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Instructional Resources - Instructional Activities
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Reading Instructional Resources Database - Instructional Activities (Search Results)

The essential cognitive elements of the reading process have been outlined in the cognitive framework of reading. To assist educators in organizing their practice around the cognitive framework, we've created a way to easily search for instructional activities that specifically address skills and knowledge outlined by the cognitive framework of reading.

To find out more about the Instructional Activities portion of the Instructional Resources Database, we have provided an overview of the database and a description of the resources from which these activities were selected.

How to use this page

You have just searched the Reading Instructional Resources Database for instructional activities that test Background Knowledge. There are 7 activities that match your search. You can also perform an advanced search of the Instructional Resources Database to search for more specific activities.

Background Knowledge

What is Background Knowledge?
In order to understand language, the child must have some background knowledge to use as a reference for interpreting new information. Moreover, if the child is expected to understand something specific, her background knowledge must be relevant to what she is expected to understand.

What does teaching Background Knowledge look like?
Background knowledge activities focus on helping the child connect new information about the world with what she already knows. Activities that focus on enhancing background knowledge help children to see how they can incorporate their life experiences into their classroom lessons. Further, background knowledge activities can help a child to see how to make use of and apply information in different situations.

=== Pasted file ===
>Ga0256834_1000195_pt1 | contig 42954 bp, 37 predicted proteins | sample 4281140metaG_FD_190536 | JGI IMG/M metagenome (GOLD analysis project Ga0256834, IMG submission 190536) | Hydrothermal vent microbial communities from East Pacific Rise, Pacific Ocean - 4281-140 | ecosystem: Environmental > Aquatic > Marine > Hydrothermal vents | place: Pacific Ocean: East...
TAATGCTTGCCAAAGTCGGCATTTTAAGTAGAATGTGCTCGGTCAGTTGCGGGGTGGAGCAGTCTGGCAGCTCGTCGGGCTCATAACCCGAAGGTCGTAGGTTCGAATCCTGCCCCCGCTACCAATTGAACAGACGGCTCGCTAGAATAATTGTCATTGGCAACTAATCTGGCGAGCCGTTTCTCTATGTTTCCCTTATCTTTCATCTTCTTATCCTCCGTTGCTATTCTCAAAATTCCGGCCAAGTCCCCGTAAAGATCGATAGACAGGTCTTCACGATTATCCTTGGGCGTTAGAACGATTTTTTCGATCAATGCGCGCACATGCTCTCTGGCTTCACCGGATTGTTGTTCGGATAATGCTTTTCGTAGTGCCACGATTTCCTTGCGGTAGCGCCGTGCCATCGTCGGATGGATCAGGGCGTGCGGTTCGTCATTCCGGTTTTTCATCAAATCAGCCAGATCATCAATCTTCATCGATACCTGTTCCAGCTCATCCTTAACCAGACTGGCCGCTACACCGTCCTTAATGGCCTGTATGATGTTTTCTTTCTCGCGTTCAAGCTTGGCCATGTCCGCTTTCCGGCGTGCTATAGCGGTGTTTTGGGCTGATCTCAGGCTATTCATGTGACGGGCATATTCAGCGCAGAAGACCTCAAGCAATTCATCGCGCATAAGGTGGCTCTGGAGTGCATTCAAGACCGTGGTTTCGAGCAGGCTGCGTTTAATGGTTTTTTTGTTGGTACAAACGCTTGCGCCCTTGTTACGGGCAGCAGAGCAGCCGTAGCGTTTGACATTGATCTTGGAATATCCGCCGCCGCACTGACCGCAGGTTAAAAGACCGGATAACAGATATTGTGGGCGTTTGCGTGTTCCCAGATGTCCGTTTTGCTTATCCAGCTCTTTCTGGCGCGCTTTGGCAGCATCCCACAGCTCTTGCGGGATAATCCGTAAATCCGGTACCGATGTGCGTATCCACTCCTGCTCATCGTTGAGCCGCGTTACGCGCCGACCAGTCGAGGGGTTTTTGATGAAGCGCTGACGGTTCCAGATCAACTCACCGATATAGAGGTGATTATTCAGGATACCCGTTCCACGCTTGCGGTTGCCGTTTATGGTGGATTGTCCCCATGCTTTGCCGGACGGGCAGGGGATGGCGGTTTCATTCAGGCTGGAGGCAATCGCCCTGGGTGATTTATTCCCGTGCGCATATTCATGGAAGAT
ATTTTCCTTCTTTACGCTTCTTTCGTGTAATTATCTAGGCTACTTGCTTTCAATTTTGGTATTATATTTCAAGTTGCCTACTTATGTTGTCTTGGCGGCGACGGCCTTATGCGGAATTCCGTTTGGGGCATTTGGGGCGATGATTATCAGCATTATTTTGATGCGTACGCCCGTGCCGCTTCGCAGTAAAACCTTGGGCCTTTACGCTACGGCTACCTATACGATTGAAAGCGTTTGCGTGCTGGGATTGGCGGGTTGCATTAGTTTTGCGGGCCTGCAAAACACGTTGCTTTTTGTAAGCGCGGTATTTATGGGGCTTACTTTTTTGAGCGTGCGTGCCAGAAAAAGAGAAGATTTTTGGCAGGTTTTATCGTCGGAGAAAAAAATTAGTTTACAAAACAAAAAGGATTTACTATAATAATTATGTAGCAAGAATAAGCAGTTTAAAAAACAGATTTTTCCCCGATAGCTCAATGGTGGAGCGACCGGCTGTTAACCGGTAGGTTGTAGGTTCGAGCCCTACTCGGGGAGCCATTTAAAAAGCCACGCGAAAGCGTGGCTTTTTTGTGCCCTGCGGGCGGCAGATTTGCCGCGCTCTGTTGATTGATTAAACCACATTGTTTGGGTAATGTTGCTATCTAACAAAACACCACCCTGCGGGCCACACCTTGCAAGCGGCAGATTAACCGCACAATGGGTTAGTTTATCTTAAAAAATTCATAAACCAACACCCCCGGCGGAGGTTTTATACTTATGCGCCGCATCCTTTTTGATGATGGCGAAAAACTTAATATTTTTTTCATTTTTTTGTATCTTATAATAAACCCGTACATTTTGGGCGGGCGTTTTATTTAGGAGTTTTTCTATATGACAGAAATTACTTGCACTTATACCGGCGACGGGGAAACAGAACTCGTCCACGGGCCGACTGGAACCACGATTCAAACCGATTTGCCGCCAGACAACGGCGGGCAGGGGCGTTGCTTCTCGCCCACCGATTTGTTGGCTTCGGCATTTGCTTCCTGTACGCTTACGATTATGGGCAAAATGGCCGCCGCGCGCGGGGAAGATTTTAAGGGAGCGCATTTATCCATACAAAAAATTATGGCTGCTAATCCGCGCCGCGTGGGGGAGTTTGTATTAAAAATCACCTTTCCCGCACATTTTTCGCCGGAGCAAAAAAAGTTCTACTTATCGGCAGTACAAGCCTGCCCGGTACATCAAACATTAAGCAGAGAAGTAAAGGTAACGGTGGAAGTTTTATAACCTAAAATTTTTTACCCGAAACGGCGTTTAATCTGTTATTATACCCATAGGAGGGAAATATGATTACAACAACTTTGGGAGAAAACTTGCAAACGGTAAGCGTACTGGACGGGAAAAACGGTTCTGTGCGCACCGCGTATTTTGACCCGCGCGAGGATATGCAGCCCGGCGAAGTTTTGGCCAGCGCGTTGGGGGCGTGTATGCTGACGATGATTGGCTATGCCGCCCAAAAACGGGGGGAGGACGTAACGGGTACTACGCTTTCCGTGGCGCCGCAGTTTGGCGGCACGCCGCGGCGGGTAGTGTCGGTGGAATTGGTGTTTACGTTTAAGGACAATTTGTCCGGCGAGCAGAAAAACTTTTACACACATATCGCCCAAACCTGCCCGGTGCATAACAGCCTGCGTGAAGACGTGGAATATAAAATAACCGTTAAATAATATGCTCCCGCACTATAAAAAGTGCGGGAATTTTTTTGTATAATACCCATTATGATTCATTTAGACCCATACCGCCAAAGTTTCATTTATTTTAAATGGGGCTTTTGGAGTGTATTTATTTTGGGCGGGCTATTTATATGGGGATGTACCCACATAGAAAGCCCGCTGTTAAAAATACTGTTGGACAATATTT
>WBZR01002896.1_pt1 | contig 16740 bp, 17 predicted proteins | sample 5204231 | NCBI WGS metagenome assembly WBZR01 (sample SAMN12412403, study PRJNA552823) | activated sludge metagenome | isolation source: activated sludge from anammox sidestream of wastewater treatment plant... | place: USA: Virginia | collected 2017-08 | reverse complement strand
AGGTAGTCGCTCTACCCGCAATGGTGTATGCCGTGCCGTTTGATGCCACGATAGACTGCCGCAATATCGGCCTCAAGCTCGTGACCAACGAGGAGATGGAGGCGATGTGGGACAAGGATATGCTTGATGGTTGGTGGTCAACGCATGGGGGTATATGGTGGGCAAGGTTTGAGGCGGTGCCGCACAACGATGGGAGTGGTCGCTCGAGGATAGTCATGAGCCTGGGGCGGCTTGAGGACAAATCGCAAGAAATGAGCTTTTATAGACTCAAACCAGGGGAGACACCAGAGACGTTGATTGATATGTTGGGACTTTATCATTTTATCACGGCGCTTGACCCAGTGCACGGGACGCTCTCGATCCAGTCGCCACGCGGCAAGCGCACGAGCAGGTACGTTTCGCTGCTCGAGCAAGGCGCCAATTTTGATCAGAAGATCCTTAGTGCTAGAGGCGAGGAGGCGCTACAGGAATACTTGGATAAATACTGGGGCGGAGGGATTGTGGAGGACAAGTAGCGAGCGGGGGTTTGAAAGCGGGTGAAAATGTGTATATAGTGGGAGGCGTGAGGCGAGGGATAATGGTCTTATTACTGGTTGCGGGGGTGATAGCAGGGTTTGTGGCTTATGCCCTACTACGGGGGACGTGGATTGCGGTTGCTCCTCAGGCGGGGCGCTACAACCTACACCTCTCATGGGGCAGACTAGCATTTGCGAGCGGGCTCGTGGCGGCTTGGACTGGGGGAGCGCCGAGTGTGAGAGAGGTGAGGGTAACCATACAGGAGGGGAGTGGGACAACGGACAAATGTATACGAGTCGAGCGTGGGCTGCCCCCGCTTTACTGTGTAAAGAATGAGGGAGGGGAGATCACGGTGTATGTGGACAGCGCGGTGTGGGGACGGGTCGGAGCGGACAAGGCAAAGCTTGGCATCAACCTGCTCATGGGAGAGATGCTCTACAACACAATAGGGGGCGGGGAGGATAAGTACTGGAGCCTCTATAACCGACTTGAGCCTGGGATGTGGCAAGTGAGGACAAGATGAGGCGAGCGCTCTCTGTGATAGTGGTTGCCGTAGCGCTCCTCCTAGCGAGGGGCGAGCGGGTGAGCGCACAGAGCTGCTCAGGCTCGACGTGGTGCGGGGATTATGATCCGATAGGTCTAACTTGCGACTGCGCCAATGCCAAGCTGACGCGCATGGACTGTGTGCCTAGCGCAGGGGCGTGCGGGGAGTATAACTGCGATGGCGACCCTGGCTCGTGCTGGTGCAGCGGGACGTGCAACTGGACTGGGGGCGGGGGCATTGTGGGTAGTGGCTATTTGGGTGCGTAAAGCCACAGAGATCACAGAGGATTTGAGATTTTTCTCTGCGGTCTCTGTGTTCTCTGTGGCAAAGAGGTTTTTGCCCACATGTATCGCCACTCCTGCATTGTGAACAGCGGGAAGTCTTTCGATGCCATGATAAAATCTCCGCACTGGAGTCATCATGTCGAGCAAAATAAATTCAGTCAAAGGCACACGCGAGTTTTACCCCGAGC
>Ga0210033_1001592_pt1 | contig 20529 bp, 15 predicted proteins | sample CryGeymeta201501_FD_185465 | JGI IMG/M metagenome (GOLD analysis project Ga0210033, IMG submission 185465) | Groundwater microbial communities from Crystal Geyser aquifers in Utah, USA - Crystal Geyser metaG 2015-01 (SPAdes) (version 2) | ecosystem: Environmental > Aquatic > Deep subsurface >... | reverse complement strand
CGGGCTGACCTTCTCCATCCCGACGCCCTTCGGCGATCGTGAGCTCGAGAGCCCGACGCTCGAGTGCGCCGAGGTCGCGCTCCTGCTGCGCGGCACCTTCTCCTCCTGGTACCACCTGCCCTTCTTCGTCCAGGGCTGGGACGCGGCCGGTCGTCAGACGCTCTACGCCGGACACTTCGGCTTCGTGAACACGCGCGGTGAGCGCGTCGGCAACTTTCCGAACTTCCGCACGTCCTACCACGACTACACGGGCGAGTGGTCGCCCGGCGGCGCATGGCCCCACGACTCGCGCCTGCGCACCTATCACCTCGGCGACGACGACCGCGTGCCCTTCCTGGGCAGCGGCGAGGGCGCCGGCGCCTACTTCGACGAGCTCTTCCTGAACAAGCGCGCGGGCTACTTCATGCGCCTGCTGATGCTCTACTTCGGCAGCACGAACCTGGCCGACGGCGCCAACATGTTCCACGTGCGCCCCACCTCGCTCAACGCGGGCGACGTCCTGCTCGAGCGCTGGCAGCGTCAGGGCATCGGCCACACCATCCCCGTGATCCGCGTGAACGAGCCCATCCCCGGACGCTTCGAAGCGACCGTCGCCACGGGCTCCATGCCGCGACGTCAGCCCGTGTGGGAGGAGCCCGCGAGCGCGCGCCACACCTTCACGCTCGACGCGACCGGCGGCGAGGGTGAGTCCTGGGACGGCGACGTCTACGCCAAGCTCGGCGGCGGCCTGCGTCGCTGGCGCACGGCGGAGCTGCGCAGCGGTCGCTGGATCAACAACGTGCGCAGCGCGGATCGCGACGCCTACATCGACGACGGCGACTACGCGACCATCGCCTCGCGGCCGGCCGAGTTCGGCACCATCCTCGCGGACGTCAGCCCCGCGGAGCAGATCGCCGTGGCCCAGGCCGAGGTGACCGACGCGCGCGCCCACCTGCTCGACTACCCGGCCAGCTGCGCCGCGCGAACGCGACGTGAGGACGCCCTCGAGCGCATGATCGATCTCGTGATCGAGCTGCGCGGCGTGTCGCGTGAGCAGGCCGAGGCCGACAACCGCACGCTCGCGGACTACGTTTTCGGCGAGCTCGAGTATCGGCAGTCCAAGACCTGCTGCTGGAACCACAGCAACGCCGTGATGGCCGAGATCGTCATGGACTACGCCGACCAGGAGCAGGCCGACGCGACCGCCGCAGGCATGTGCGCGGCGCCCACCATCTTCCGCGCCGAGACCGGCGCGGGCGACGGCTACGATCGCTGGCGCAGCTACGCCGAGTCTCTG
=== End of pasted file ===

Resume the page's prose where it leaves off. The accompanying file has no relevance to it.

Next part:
Displaying 1 of 7
ACTIVITY TITLE: Book IntroductionsCOGNITIVE ELEMENT: Background Knowledge

ACTIVITY: Before reading a book aloud to students, engage them in discussion that draws on their background knowledge. Have students predict what they think the story will be about based on the cover of the book. Have children share personal experiences related to the topic. Acknowledge student's contributions and gently guide them back to the story so they can see how their personal experiences relate to the story you are about to read to them.

Present a brief overview of what the story is going to be about. Have a short conversation about the story, making predictions based on the pictures and the story line. Provide children with enough detail to stimulate their interest and leave them wondering about what will happen to the main character of the story.

For expository information, prior to introducing a new concepts or information, ask students to brainstorm what they already know about the topic. Relate what the children already know with the new information you provide.

Notes: This activity encourages children to relate prior knowledge with new information, but also, it gives the teacher some insights into children's experiences and relevant knowledge. Teachers can use that information to plan future activities for her students.

Developing background knowledge is a lifelong endeavor, so this activity is appropriate to use with children of any age.

Reader Type: Pre-readers, emergent readers, and developing readers

Language: English

SOURCE: Placitas Elementary—Placitas, NM

Displaying 2 of 7
ACTIVITY TITLE: Creatures, Places, and ThingsCOGNITIVE ELEMENT: Background Knowledge

ACTIVITY: Select books and stories to read aloud that are about many different creatures, places, cultures and things. Augment each selection with pictures, discussion, activities, and other books and stories that allow the children to revisit and extend their new knowledge.


Reader Type: Pre-readers

Language: English

SOURCE: Starting Out Right: A Guide to Promoting Children's Reading Success

Displaying 3 of 7
ACTIVITY TITLE: Field Trips — airportCOGNITIVE ELEMENT: Background Knowledge